The plot revolves around James Bigglesworth and his pals agreeing to add much-needed support to the state of Maltovia which is facing hostile intentions from its neighbour, Lovitzna. Although Biggles is initially reluctant to assist, the deal is sealed when he is warned off by the Lovitznian Minister in London, Zarovich. When will these foreign ‘toughs’ learn that such bully-boy shenanigans serve only as a red-rag-to-a-bull when it comes to chaps like our James? Thus, off our boys fly and become embroiled in double-dealing (in the form of duplicitous General Bethstein), saving a damsel in distress (the beautiful Maltovian Princess, Marianna) and bombing bridges. It’s terrific stuff and would have served as a rip-roaring read for on its initial release in a nation knowingly poised on the brink of another conflict ‘thanks’ to a Lovitznan-esque aggressor to the right of France.

Where ‘Biggles Goes to War’ falls short of the classics in the series is its need to use fictional rather than real nations. Of course, it would have been diplomatically dangerous to substitute Maltovia for Czechoslovakia and Lovitzna for Germany in 1937. However, this would have given the story much more ‘edge’. Indeed, it is the fact that Biggles is pitted against the Nazis in such bona-fide mini-masterpieces as ‘Biggles Defies the Swastika’ that makes the stories penned during the Second World War so much more compelling. Others will point to the rather pantomime characterisation of the baddies here as a limitations. Indeed, Bethstein’s bad intentions are obvious from the moment that he arrives on the scene. Thus, why is it only our fly boys who can see through him?

However, setting aside such quibbles, there is much to enjoy in BGTW. The plan to destroy the connecting bridge between the two nations with a Lovitznian plane is a stroke of genius. Likewise, it is tiny-but-pivotal details (and their consequences) such as Ginger needing to travel on the floor of a two-man plane that makes these novels such a joy. This, plus thrilling scenes including a terrific heart-in-the-mouth / bold-as-brass rescue from a hotel and the threat from a pack of hungry wolves (no less) all adds up to a great page-turner.

Therefore, whilst it falls short of ranking amongst the very best of Biggles’ adventures, ‘Biggles Goes to War’ flies high in its own right!

Barty’s Score: 8/10
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on 18 February 2013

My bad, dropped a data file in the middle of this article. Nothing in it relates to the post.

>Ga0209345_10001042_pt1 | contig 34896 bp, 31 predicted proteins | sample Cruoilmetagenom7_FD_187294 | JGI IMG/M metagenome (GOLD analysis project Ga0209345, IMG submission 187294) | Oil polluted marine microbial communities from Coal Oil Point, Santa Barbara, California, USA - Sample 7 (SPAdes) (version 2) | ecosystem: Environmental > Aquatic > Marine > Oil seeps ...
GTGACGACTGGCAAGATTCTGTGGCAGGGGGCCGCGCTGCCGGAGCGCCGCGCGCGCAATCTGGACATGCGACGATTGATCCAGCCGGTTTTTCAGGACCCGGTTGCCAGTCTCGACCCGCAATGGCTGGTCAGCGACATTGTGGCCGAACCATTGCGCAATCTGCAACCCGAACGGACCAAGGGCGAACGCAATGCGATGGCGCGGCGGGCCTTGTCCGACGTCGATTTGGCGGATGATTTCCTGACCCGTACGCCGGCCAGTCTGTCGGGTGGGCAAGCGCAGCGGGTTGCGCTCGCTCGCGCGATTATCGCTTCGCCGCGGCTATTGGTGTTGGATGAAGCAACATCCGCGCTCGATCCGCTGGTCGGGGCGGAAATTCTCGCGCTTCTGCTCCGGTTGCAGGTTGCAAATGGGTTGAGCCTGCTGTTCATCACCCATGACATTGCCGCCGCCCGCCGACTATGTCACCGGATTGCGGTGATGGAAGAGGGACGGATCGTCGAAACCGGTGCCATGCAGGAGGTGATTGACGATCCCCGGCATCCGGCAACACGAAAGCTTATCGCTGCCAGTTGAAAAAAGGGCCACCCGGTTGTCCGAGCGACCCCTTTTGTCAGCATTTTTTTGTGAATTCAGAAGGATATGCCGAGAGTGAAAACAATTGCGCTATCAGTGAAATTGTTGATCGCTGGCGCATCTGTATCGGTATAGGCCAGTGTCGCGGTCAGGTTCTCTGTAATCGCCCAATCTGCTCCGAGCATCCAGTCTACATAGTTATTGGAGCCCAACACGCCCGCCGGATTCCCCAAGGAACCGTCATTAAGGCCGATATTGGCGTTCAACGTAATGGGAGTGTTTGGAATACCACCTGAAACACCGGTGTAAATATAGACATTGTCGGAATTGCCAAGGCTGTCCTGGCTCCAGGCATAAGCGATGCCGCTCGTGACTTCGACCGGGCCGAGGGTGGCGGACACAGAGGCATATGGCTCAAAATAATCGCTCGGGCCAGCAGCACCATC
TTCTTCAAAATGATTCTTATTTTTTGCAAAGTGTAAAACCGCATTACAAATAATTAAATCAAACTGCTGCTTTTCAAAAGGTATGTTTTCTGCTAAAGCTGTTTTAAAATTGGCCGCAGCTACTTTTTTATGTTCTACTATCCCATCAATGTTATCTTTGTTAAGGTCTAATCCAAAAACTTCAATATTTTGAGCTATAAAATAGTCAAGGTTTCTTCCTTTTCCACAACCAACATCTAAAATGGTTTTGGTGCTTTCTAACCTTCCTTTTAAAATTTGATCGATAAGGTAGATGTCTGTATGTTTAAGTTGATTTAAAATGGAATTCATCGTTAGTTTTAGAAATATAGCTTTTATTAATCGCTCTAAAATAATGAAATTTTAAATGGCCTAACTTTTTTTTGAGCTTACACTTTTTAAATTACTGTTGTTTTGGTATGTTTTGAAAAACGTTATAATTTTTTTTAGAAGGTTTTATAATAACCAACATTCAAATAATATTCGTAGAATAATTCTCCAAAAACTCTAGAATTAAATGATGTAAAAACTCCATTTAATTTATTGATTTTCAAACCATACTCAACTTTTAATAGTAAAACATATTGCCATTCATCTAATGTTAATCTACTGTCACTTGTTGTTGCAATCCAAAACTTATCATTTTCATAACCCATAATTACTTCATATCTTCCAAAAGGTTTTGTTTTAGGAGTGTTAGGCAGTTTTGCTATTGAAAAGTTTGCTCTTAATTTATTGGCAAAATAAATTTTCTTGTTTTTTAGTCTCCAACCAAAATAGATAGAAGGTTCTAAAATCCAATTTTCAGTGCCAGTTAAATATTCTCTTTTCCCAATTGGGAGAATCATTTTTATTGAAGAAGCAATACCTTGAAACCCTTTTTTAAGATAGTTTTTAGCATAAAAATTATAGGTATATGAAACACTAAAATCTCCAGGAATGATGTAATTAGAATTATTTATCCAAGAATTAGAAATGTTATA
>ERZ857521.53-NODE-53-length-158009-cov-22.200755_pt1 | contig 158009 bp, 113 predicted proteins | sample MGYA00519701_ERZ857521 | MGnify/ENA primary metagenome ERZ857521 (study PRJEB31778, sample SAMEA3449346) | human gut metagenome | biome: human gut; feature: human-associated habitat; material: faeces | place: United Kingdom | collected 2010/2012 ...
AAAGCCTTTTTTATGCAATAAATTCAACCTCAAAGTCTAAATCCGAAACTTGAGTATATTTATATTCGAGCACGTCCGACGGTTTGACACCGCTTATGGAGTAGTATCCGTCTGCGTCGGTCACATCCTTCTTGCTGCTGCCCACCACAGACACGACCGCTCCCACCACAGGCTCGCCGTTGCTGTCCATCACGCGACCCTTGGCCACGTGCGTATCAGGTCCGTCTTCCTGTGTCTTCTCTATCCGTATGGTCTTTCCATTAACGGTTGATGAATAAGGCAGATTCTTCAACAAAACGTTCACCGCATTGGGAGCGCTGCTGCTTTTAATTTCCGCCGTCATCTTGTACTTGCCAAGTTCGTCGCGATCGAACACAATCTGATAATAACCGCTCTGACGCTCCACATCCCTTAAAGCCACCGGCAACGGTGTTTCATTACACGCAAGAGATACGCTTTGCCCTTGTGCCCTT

Biggles Goes To War is an amazing insight into flying between WW1 and WW2. It is extremely well written,and would make an excellent film. I personally feel that WE Johns, the author, should be one of our most highly acclaimed authors because he combines his talent for description with exceptional knowledge of aircraft. I have read these as a child, and coming back to them some thirty years later have more admiration for the Biggles books than I did then.
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on 20 July 2015
A story with plenty of action but with a dash of 'The Prisoner of Zenda' about it which really adds to the flavour of the book - dashing Englishmen coming to the rescue of the ruling Princess of a small nation.Aircraft rather than swords but still life or death conflicts . Great stuff !
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on 9 November 2013
My husband read all the Biggles books while still a boy and really enjoyed the series, he would recommend them to men and boys of all ages as they are full of adventure
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on 17 February 2016
One I'd missed before - a pre-war adventure to a Zenda-like country where Biggles shows how he can win wars if only they'd give him his head. Very enjoyable
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on 22 January 2010
my husband likes the biggles books as they make himlaugh. They dont have all the biggles books in the library so he had to buy some from Amazon!! They also make him relax plus while he is reading it stops him keep talking to me, so that I can concentrate to read too!!!
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on 14 March 2015
My father bought this for my son. They have enjoyed discussing the content.